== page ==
Autobiography of Madam Guyon


DURING THE FIRST YEAR I was still vain. I sometimes lied to excuse myself to my husband and mother-in-law. I stood strangely in awe of them. Sometimes I fell into a temper, their conduct appeared so very unreasonable, and especially their countenancing the most provoking treatment of the girl who served me. As to my mother-in-law, her age and rank rendered her conduct more tolerable.

But Thou, O my God, opened my eyes to see things in a very different light. I found in Thee reasons for suffering, which I had never found in the creature. I afterward saw clearly and reflected with joy, that this conduct, as unreasonable as it seemed, and as mortifying as it was, was quite necessary for me. Had I been applauded here as I was at my father's, I should have grown intolerably proud. I had a fault common to most of our sex -- I could not hear a beautiful woman praised, without finding fault, to lessen the good which was said of her. This fault continued long, and was the fruit of gross and malignant pride. Extravagantly extolling anyone proceeds from a like source.

Just before the birth of my first child, they were induced to take great care of me. My crosses were somewhat mitigated. Indeed, I was so ill that it was enough to excite the compassion of the most indifferent. They had so great a desire of having children to inherit their fortunes, that they were continually afraid lest I should any way hurt myself. Yet, when the time of my delivery drew near, this care and tenderness of me abated. Once, as my mother-in-law had treated me in a very grating manner, I had the malice to feign a cholic, to give them some alarm; but as I saw this little artifice gave them too much pain, I told them I was better. No creature could be more heavily laden with sickness than I was. Beside continual heavings, I had so strange a distaste, except for some fruit, that I could not bear the sight of food. I had continual swoonings and violent pains. After my delivery I continued weak a long time. There was indeed sufficient to exercise patience, and I was enabled to offer up my sufferings to our Lord. I took a fever, which rendered me so weak, that after several weeks I could scarcely bear to be moved or to have my bed made. When I began to recover, an abscess fell upon my breast, which was forced to be laid open in two places, which gave me great pain. Yet all the maladies seemed to me only a shadow of troubles, in comparison with those I suffered in the family which daily increased. Indeed, life was so wearisome to me, that those maladies which were thought mortal did not frighten me.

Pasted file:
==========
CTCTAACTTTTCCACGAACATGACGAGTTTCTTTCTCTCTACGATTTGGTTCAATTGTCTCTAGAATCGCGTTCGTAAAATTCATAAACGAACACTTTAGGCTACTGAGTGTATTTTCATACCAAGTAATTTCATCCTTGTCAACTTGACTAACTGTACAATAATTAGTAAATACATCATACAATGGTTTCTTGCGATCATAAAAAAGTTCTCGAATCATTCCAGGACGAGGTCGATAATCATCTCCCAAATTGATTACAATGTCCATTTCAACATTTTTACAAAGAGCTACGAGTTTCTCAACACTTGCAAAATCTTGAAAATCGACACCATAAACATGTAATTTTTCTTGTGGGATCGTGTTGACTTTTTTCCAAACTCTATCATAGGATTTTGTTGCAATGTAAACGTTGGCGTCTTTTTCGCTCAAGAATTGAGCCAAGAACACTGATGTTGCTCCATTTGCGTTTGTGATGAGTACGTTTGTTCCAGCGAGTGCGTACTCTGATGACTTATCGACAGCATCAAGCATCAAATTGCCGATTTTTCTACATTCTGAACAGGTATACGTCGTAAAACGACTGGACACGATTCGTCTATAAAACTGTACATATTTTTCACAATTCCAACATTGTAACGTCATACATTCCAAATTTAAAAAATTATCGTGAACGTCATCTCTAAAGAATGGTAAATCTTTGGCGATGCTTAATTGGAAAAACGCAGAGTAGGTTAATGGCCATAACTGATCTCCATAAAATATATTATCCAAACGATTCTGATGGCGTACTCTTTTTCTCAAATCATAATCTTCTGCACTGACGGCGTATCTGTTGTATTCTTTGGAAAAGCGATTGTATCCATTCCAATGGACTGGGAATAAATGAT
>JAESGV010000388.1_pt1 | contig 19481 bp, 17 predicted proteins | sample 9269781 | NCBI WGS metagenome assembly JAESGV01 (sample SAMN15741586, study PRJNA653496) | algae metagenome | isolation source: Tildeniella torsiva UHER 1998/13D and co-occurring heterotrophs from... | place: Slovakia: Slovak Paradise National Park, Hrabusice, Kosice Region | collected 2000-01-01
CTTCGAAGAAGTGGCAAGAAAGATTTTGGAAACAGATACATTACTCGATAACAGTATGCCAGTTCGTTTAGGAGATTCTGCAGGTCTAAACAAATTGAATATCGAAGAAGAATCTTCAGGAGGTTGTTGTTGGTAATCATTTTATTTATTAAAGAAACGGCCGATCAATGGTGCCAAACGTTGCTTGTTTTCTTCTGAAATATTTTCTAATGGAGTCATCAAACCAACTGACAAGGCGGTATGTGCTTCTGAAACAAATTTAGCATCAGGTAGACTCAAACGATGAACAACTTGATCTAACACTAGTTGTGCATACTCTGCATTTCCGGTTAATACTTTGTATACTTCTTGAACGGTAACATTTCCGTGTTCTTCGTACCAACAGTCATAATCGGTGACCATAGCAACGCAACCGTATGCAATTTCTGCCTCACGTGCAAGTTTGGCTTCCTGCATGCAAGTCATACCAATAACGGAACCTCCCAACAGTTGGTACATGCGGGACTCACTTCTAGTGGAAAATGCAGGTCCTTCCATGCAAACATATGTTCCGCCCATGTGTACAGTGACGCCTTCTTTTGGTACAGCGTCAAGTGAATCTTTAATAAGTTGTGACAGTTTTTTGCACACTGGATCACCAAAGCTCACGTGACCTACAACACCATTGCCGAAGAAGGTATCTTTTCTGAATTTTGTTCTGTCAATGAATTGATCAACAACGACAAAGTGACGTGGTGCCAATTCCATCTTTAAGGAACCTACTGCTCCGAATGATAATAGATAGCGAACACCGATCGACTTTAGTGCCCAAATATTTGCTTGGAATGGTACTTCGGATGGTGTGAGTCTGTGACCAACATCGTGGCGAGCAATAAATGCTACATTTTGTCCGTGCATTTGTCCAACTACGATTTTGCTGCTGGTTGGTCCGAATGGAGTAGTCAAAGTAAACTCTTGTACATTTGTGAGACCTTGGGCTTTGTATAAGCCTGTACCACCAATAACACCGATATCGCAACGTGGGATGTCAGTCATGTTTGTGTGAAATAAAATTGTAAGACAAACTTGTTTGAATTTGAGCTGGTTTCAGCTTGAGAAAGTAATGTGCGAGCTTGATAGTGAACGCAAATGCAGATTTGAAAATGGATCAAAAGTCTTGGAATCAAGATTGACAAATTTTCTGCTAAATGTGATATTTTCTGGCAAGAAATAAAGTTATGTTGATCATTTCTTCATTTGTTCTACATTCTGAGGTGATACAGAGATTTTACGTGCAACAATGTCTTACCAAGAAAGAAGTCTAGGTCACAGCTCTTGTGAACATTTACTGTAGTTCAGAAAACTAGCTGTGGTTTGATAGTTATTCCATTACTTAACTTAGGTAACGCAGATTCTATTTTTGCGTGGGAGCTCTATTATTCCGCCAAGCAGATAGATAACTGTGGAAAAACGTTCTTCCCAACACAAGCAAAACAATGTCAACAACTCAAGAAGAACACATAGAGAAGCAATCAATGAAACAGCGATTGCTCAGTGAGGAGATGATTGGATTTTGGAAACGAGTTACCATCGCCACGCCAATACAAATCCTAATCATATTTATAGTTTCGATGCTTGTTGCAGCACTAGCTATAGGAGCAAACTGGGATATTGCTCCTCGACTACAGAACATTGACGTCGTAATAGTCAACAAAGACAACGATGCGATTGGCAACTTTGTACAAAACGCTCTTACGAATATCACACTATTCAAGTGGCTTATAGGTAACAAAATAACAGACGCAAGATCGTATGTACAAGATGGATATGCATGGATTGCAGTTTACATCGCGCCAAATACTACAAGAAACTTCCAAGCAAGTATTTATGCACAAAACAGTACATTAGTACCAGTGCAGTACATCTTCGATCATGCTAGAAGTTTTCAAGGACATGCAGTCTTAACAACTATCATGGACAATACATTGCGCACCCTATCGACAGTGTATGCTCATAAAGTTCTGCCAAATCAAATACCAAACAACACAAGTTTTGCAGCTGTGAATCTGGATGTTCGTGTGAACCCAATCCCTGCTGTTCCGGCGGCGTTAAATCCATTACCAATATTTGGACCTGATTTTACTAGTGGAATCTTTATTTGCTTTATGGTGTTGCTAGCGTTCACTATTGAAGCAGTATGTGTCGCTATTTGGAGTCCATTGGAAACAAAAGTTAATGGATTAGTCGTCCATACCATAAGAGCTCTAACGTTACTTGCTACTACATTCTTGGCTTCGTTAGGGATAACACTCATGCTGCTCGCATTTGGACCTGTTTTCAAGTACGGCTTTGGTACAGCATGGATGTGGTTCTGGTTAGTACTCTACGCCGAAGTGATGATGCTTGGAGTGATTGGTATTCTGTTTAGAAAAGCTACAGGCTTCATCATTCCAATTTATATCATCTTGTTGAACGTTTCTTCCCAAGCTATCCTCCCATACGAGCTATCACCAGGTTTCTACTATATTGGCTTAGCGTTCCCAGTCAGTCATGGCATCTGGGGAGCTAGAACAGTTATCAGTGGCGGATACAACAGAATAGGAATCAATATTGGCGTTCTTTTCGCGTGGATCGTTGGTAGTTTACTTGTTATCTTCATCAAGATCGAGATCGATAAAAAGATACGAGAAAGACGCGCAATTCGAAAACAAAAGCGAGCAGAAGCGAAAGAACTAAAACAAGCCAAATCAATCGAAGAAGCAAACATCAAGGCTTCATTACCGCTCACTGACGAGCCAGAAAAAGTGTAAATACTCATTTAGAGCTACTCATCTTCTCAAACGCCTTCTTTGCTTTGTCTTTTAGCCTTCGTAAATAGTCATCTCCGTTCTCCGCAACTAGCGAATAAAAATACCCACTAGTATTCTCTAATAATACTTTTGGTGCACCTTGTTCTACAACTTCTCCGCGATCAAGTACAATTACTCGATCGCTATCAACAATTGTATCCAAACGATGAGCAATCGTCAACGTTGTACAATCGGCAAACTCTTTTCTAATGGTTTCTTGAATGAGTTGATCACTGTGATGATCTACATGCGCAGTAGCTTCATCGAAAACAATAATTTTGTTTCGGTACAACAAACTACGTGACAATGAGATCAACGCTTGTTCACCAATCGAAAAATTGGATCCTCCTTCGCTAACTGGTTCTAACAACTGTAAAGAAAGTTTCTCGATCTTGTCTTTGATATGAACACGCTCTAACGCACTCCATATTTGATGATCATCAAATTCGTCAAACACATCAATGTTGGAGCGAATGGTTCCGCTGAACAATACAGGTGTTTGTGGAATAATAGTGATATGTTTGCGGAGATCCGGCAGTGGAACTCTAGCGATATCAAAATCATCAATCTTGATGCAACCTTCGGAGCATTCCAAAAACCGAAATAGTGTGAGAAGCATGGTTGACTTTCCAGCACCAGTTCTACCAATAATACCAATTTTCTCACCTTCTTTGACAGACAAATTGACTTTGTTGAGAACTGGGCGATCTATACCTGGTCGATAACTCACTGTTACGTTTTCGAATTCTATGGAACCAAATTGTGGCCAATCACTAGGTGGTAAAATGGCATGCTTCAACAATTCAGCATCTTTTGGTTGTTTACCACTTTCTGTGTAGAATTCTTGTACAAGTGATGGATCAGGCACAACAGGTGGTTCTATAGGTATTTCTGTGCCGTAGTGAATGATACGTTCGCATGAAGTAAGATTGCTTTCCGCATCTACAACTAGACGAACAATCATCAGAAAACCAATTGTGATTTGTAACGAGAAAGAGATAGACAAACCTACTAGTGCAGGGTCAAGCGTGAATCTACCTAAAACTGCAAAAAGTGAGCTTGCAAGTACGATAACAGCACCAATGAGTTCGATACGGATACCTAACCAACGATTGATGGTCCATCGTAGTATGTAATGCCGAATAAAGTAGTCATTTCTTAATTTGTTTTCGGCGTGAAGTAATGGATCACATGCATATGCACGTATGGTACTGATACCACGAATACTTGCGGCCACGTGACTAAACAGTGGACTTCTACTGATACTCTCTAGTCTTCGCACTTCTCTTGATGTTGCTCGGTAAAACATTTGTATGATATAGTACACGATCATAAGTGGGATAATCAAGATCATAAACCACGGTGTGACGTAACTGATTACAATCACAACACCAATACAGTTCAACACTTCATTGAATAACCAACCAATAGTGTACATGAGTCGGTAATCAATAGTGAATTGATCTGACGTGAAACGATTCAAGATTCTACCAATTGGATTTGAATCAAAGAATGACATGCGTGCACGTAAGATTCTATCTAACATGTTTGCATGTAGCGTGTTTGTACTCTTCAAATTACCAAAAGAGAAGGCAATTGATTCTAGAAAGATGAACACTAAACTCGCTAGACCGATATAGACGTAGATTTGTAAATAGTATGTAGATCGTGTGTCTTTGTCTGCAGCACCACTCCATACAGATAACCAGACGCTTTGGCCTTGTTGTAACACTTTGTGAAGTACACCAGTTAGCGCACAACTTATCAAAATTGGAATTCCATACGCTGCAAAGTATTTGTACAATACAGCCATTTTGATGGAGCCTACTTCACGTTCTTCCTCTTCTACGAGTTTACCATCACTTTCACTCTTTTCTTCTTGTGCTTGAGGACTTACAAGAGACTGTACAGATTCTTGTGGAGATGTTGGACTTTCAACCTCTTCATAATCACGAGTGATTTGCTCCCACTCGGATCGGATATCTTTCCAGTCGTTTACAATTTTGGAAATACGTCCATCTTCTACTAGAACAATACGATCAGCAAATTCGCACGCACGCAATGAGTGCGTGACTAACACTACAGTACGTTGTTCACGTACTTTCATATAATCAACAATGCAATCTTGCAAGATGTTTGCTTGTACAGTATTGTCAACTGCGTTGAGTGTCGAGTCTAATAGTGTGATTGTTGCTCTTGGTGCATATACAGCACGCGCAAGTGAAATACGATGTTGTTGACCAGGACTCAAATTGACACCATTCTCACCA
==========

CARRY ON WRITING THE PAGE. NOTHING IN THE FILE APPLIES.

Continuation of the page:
The event improved my appearance, and consequently served to increase my vanity. I was glad to call forth expressions of regard. I went to the public promenades (though but seldom) and when in the streets, I pulled off my mask out of vanity. I drew off my gloves to show my hands. Could there be greater folly? After falling into these weaknesses, I used to weep bitterly at home. Yet, when occasion offered, I fell into them again.